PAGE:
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Body Length: 70-130 cm / 2.3-4.3 ft.
Shoulder Height: 69-71 cm / 2.3-2.4 ft.
Tail Length: 8-15 cm / 3.2-6 in.
Weight: 16-25 kg / 35-55 lb.
Adult colouration is fairly uniform: generally a bright reddish brown with the neck greyish. The belly and lower surface of the neck are lighter, while the underside of the tail is bright white. Fawns are born with white spots over a reddish coat. Overall, the red brocket's body shape is reminiscent of the African duikers, with a stout body, arched back, and slender limbs. The males alone carry the simple antlers which grow 10-13 cm / 4-5.2 inches in length. Generally just a spike, the antlers may be forked in very old animals. Like many tropical deer, a male red brocket may keep his antlers for over a year.
Ontogeny and Reproduction
Gestation Period: 200 days.
Young per Birth: 1, sometimes 2
Weaning: At 6 months.
Sexual Maturity: At 12 months.
Life span: 7-12 years.
Although there is no fixed breeding or birthing season, many births occur from January to April as well as July to September depending on the locality and its conditions.
Ecology and Behavior
Red brockets are diurnal, spending most of their active time in dense forests searching for food. At dawn and dusk, however, they can often be seen foraging in nearby fields. Individuals inhabit small home ranges with a radius of up to 1 km / 0.6 miles. Extremely shy and wary, red brockets are difficult to observe. When danger is sensed, this diminutive deer will freeze in its position, and if startled will bound away for a short distance and then pause to look back at the disturbance. Compared to other deer species, they have low endurance and can be overtaken by common dogs. These small deer are exceptional swimmers, and have been seen crossing rivers over 300 meters / 328 yards wide. Population densities of about 1 animal per square kilometer were found in Surinam. The only known vocalization is a piercing cry.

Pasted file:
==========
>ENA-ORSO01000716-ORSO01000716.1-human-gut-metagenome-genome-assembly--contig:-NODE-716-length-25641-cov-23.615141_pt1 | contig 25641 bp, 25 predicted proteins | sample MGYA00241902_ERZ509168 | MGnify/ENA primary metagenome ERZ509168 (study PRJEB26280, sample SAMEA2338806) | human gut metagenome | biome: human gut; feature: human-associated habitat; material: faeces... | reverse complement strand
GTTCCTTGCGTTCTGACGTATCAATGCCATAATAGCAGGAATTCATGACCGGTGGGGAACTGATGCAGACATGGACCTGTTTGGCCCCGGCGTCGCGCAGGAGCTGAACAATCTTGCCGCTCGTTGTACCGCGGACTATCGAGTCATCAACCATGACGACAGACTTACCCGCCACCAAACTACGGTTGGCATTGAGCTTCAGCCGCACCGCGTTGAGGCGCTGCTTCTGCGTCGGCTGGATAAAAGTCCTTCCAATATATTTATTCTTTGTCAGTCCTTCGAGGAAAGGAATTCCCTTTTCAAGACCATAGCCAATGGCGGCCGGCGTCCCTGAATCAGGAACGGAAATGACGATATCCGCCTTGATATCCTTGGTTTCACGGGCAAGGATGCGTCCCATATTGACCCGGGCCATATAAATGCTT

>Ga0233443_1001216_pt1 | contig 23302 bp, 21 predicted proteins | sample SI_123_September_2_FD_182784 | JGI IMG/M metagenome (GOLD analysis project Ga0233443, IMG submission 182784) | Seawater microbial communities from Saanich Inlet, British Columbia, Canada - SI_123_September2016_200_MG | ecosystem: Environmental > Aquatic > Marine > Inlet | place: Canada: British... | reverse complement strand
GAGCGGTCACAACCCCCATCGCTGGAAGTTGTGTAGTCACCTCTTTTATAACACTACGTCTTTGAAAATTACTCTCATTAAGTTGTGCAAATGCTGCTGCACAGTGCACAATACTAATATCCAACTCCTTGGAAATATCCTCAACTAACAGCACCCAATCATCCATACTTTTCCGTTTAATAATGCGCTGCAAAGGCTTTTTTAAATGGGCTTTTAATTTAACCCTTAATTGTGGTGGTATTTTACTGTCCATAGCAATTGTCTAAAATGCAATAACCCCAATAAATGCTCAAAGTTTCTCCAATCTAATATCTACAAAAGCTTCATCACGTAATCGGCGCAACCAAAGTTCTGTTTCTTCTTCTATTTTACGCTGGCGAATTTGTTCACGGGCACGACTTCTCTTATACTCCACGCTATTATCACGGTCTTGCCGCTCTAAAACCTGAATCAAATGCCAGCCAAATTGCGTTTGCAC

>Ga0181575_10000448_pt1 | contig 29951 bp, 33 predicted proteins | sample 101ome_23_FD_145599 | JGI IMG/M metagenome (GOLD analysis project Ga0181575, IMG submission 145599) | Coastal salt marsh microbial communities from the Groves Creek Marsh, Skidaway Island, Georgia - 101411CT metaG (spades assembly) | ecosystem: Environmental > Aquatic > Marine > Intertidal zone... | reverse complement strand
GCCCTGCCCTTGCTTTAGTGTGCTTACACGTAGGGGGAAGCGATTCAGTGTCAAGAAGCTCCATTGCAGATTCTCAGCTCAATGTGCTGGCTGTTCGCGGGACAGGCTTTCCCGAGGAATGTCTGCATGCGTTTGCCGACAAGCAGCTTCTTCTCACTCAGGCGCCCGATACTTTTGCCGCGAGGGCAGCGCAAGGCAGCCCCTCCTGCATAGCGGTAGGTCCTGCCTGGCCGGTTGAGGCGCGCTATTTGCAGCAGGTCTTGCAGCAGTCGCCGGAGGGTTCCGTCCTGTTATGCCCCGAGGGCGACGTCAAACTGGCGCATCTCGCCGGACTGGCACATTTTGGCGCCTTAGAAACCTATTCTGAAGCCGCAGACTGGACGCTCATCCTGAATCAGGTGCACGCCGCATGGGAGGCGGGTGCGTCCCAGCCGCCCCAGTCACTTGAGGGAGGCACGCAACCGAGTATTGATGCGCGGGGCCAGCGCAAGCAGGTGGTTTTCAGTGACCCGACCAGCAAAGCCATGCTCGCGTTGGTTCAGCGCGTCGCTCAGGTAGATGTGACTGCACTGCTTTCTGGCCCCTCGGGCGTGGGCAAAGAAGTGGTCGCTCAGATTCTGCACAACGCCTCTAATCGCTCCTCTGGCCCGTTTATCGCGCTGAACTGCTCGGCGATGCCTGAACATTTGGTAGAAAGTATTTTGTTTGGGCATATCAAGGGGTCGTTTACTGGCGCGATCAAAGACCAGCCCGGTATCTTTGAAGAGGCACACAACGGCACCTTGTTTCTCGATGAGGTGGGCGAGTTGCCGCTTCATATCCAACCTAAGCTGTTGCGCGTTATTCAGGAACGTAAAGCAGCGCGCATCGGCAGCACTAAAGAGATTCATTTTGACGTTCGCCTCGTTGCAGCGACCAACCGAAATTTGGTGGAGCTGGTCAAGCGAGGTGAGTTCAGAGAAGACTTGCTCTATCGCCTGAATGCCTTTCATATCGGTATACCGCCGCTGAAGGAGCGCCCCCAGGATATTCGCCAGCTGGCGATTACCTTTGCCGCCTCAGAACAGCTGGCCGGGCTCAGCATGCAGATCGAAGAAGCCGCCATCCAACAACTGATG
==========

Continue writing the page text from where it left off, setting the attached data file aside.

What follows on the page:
Family group: Solitary.
Diet: Mainly leaves, also buds, shoots, fruit, fungi, and grasses.
Main Predators: Humans, jaguar, puma, tayra, feral dogs, eagles, large snakes.
Forest thickets near water throughout Central and South America.
Range Map (Redrawn from Whitehead, 1993)
The red brocket is a common species.
The largest brocket species, the red brocket is found in every Central and South American country, with the exception of Chile and Uruguay. Brocket is thought to be from broc (Old French) the tine of a stag's antler.
Mazame or macame was a Mexican name given to certain deer during the 17th century. -anus (Latin) suffix meaning belonging to: this petite deer occupies much of Central and South America.
MacNamara, M. 1990. Guemals, Pudus, and Brockets (Genera Hippocamelus, Pudu, and Mazama). In Grzimek's Encyclopedia of Mammals. Edited by S. P. Parker. New York: McGraw-Hill. Volume 5, pp. 219-229.
Nowak, R. M. [editor]. 1991. Walker's Mammals of the World (Fifth Edition). Baltimore: The Johns Hopkins University Press.
Whitehead, K. G. 1993. The Whitehead Encyclopedia of Deer. Stillwater, MN: Voyageur Press, Inc.
Wilson, D. E., and D. M. Reeder [editors]. 1993. Mammal Species of the World (Second Edition). Washington: Smithsonian Institution Press. Available online at http://nmnhwww.si.edu/msw/
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© Brent Huffman, www.wfbaiguo.com